Tegan and Sara Heartthrob Review

Canadian indie rockers Tegan & Sara return in 2013 with a new album and a slightly new sound to go with it. On their seventh studio album, ‘Heartthrob’, the dup debuts a more produced sound that’s slicker and closer to mainstream pop than they’ve come before, and for the most part, it works.

Hailing from Calgary, the twin sisters (Tegan Rain Quin and Sara Keirsten Quin) formed their band after high school in 1995 and soon began landing gigs opening for artists like Death Cab For Cutie, The Killers, and Jack Johnson. While the pair quickly became famous for their indie rock sound and soulful lyrics, so their newest album might be a bit off-putting to longtime listeners.

The angsty lyrics are still intact here they’re still singing of the agonies of teenage love and heartbreak. The haunting vocals are largely intact, too. But for their latest album, the rock/pop duo went with a more heavily produced sound that’s sure to push them from the indie fringe into mainstream pop radio.

It isn’t a bad move; it’s just one that will likely alienate some fans. It’s the same jump from pared down to pop that similar bands like Death Cab and The Killers have made in the past, and while there’s very little fluff or filler on ‘Heartthrob’, some parts of the album simply feel overdone. Hopefully the sisters will continue to polish their sound so it’s equal parts gloss and substance.

Review: Coheed and Cambria, ‘The Afterman: Descension’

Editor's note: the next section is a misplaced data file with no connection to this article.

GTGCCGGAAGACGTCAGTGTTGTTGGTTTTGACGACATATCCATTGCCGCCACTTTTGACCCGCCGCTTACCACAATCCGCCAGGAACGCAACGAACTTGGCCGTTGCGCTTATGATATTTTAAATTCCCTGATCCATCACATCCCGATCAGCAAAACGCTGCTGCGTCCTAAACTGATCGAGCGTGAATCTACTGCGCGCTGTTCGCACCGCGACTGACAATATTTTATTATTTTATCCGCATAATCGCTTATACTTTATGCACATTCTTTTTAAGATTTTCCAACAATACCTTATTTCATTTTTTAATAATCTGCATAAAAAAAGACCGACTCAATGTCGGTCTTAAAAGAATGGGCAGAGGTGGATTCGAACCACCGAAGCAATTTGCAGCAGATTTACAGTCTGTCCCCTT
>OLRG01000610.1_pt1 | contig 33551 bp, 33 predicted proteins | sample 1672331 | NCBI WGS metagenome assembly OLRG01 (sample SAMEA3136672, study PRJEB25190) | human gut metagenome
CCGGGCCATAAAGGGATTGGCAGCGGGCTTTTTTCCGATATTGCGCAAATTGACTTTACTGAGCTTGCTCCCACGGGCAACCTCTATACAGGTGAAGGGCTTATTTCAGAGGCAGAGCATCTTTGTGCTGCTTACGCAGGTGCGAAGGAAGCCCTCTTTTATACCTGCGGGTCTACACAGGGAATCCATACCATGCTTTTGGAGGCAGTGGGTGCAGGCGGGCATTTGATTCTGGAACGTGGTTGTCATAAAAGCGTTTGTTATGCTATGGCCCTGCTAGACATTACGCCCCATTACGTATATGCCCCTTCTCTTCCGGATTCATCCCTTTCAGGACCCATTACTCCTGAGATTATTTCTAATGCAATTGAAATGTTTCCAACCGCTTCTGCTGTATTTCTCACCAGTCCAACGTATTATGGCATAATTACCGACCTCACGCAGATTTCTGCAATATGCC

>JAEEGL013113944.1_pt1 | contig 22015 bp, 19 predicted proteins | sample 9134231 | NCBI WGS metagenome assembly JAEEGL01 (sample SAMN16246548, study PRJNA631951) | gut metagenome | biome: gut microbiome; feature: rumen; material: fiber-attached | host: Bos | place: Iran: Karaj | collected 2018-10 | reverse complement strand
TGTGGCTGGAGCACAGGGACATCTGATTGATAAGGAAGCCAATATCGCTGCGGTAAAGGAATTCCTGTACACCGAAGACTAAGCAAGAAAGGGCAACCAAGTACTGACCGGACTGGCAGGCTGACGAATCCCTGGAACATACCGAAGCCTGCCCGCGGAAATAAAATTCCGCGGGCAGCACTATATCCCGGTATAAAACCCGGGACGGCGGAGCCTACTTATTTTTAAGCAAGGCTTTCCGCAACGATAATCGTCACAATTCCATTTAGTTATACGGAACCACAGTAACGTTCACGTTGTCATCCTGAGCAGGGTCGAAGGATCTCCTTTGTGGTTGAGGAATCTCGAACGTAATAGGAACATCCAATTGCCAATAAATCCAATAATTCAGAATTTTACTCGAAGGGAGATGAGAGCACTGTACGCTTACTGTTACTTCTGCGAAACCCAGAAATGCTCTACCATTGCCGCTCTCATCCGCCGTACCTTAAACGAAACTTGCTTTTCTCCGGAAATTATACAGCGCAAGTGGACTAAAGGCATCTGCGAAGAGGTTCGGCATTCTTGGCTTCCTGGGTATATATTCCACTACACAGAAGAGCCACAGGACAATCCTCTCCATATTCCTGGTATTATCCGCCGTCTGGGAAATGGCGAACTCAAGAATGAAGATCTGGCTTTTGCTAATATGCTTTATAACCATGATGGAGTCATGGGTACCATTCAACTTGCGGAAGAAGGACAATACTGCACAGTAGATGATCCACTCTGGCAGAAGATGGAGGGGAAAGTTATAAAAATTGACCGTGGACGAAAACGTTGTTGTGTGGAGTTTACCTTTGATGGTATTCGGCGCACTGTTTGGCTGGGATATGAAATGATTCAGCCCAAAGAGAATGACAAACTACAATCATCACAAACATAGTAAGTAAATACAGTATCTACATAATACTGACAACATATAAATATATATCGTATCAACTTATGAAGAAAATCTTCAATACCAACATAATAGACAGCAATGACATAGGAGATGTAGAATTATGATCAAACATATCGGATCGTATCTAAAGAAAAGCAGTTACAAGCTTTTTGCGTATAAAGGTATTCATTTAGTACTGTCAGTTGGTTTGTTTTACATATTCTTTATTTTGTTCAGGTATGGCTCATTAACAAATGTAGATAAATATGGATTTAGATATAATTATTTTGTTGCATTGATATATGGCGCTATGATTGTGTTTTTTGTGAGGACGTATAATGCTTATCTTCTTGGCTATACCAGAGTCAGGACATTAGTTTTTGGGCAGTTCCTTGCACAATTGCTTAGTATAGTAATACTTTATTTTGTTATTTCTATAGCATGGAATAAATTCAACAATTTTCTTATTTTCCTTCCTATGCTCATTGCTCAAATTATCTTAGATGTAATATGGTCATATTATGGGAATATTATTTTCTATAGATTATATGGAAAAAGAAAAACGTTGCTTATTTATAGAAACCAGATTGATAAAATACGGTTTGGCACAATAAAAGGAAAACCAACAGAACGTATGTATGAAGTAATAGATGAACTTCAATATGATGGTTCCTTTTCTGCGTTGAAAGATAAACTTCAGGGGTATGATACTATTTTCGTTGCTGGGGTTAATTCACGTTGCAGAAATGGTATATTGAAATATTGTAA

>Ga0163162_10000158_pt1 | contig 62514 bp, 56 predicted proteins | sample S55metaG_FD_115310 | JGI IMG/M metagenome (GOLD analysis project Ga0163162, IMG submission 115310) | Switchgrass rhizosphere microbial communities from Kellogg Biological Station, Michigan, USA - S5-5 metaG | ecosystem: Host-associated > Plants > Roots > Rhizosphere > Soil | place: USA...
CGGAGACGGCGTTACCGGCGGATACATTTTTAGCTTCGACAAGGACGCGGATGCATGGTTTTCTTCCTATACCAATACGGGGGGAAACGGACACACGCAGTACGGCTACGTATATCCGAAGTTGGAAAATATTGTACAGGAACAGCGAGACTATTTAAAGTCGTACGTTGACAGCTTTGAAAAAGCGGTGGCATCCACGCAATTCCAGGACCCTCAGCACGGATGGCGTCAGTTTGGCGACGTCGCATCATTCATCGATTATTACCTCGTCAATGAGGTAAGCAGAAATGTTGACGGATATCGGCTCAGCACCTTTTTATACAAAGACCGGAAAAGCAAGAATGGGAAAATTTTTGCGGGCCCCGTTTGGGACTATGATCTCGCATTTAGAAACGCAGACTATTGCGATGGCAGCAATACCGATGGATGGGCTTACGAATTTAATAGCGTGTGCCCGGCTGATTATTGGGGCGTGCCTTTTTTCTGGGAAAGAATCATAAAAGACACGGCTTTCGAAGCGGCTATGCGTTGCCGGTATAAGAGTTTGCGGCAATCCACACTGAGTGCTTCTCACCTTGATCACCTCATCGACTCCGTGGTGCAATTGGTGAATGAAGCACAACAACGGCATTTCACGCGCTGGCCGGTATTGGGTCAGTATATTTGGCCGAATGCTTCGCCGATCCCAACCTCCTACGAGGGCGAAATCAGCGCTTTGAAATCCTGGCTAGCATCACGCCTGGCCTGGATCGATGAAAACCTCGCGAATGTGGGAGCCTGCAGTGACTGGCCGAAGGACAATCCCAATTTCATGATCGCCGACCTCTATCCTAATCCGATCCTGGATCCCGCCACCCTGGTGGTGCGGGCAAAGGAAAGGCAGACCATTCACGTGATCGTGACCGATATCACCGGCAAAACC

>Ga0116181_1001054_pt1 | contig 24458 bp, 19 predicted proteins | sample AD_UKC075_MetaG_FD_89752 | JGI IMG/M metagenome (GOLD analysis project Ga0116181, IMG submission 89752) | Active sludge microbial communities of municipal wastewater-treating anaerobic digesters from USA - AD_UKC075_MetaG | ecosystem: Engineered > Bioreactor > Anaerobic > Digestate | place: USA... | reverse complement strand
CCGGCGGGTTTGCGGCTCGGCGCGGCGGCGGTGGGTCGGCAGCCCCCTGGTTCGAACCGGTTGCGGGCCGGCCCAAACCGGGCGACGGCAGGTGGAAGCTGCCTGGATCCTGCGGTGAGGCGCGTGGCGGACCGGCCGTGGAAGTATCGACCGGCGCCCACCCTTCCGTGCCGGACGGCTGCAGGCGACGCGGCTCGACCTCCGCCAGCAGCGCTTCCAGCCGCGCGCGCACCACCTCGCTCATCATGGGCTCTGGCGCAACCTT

Four months after the release of ‘The Afterman: Ascension’, the first half of an epic and ambitious double album, New York rockers Coheed and Cambria return with the second half, appropriately titled ‘The Afterman: Descension’. The album continues the story of astronaut Sirius Amory, his ascent into space and cosmic achievements, and his descent back to his home planet.

With this album, C&C strives to expand their artistic boundaries in more ways than one. The story of Amory is illustrated not only in the songs but in a lush coffee table book by singer Claudio Sanchez, complete with song by song details and illustrations. More important by far than the rock opera packaging however is the way C&C has used this new album to expand musically.

While C&C is typically referred to as progressive rock or post-hardcore, they show off a range of musical stylings on their newest album, ranging from arena rock to emo to metal to even a bit of 80s-ish pop, complete with a horn section. Many of the band’s influences, such as Thin Lizzy and Pink Floyd, are easily identified in the ever-changing musical landscape of this part of the Amory saga.

Some long time fans will probably scratch their heads at the change, but the disc is worth a serious listen. Bands always run a risk when changing or expanding their sound, but for C&C the change works; their increased accessibility is not in spite of their willingness to experiment, but because of it.